The Supreme Tax Court has held that a parent company cannot be deemed to have earned income from allowing its Polish subsidiary to register locally in the group name.
A German business was active in a field of patented technology associated with its own firm name, “B”. It allowed its Polish subsidiaries to register in that name, “B Sp.z.o.o.”, but made an appropriate charge for the use of the technology. It also did not authorise the Polish companies to use its logo, but left it up to them to design their own. The tax office maintained that the group name was a valuable intangible and demanded an income adjustment to reflect its use by foreign subsidiaries. However, the Supreme Tax Court has now confirmed its previous case law in holding that the mere use of the group name in the company registration of a subsidiary – including the right to trade under that name – does not give rise to a royalty entitlement of the parent. Such entitlement only arises in connection with other associated rights, such as the use of a logo or technology, in which case, the benefit from the use of intangibles should be seen as a package. However, this did not arise in the case at issue, as the rights to the logo had not been assigned and the rights to the technology had been charged for separately.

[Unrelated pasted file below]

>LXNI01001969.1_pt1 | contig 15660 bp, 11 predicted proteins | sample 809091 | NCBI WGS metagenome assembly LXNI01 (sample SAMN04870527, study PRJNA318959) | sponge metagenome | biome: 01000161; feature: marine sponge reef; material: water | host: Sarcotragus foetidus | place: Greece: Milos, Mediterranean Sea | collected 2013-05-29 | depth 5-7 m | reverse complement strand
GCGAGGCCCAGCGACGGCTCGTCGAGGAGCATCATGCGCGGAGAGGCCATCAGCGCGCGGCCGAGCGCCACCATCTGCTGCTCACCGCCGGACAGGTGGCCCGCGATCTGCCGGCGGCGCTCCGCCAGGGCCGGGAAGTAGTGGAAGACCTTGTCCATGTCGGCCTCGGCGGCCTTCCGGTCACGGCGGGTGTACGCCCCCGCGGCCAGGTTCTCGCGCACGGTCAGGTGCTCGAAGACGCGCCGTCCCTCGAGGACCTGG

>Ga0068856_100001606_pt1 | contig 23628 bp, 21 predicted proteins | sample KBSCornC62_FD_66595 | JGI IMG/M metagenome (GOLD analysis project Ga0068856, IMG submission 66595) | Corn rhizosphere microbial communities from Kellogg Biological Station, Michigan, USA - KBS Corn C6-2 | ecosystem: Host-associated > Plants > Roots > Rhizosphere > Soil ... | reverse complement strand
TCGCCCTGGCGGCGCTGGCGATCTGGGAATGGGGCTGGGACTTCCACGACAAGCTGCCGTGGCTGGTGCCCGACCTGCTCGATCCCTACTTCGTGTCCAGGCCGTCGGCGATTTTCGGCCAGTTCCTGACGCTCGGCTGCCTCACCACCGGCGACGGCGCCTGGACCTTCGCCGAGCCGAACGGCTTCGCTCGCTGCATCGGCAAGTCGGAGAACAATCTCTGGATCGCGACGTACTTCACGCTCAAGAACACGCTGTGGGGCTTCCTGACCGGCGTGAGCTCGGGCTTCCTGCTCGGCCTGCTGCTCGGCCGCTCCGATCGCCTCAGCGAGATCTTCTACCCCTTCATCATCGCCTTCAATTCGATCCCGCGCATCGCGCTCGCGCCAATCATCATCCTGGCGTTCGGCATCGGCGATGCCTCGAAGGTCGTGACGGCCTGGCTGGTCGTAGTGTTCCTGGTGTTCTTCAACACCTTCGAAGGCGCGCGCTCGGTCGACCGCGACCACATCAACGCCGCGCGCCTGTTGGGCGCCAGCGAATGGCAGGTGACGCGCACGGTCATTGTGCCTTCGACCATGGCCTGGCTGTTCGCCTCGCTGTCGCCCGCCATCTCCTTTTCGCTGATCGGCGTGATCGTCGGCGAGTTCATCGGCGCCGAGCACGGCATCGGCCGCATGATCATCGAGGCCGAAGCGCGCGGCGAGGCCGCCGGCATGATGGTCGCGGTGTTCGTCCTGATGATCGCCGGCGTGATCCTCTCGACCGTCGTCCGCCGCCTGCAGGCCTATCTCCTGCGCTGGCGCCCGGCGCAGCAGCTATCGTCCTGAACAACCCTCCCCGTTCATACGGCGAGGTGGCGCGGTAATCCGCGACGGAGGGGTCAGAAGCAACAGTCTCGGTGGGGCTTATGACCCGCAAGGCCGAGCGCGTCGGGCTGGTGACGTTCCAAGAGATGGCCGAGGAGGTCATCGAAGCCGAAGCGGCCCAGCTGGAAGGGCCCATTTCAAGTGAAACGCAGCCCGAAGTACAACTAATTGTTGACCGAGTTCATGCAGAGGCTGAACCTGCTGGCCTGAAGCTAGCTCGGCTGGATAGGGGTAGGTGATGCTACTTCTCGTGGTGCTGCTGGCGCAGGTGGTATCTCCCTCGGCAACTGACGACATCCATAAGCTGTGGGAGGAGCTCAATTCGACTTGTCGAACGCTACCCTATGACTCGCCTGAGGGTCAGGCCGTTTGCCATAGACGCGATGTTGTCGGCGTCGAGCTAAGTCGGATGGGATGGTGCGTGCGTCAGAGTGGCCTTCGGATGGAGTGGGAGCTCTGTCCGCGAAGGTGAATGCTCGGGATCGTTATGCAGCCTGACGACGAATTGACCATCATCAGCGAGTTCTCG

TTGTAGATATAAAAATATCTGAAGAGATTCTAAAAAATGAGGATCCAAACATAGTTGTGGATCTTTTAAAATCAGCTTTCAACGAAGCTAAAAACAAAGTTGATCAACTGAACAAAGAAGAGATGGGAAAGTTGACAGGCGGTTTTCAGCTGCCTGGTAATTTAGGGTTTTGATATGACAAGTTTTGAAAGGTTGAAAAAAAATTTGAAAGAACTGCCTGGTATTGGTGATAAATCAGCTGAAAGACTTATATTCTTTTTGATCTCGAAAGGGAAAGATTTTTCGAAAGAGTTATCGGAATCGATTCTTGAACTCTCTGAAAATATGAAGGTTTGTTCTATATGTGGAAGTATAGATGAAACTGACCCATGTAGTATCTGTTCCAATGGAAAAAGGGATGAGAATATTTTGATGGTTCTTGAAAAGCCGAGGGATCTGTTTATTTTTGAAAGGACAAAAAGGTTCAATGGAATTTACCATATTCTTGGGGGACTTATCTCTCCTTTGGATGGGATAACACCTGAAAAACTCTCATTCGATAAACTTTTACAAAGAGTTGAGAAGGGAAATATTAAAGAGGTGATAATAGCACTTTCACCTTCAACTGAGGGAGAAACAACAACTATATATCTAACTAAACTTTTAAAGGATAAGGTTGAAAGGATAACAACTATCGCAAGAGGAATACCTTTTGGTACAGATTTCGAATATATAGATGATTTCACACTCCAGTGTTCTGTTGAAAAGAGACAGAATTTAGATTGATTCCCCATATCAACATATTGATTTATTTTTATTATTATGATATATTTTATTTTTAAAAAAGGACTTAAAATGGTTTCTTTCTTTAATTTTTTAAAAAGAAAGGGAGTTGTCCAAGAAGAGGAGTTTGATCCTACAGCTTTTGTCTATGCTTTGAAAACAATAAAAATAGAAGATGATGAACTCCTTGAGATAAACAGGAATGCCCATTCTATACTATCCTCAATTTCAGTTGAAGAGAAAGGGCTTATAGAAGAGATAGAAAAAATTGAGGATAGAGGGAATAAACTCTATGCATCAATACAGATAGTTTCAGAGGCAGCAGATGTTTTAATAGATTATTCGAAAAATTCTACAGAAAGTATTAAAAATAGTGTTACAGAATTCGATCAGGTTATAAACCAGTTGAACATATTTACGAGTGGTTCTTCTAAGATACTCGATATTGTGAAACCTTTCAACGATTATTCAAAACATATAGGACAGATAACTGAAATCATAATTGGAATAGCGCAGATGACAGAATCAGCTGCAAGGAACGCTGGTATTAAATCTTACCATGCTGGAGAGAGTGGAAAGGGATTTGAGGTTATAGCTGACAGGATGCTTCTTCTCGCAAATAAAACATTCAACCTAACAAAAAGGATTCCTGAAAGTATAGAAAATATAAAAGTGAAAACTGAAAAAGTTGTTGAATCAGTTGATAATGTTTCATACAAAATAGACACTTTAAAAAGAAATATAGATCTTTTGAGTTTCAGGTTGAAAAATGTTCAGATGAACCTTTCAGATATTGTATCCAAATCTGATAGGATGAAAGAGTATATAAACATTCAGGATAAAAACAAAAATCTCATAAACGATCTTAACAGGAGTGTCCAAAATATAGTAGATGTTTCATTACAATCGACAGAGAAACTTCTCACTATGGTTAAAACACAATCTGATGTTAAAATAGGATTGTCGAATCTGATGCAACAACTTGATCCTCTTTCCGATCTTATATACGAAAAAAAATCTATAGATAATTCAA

The prior ruling of the Local Tax Court is found in case No 4 k 1053 11 e.Germany-vs-Corp-January-2016-BUNDESFINANZHOF-I-R-22-14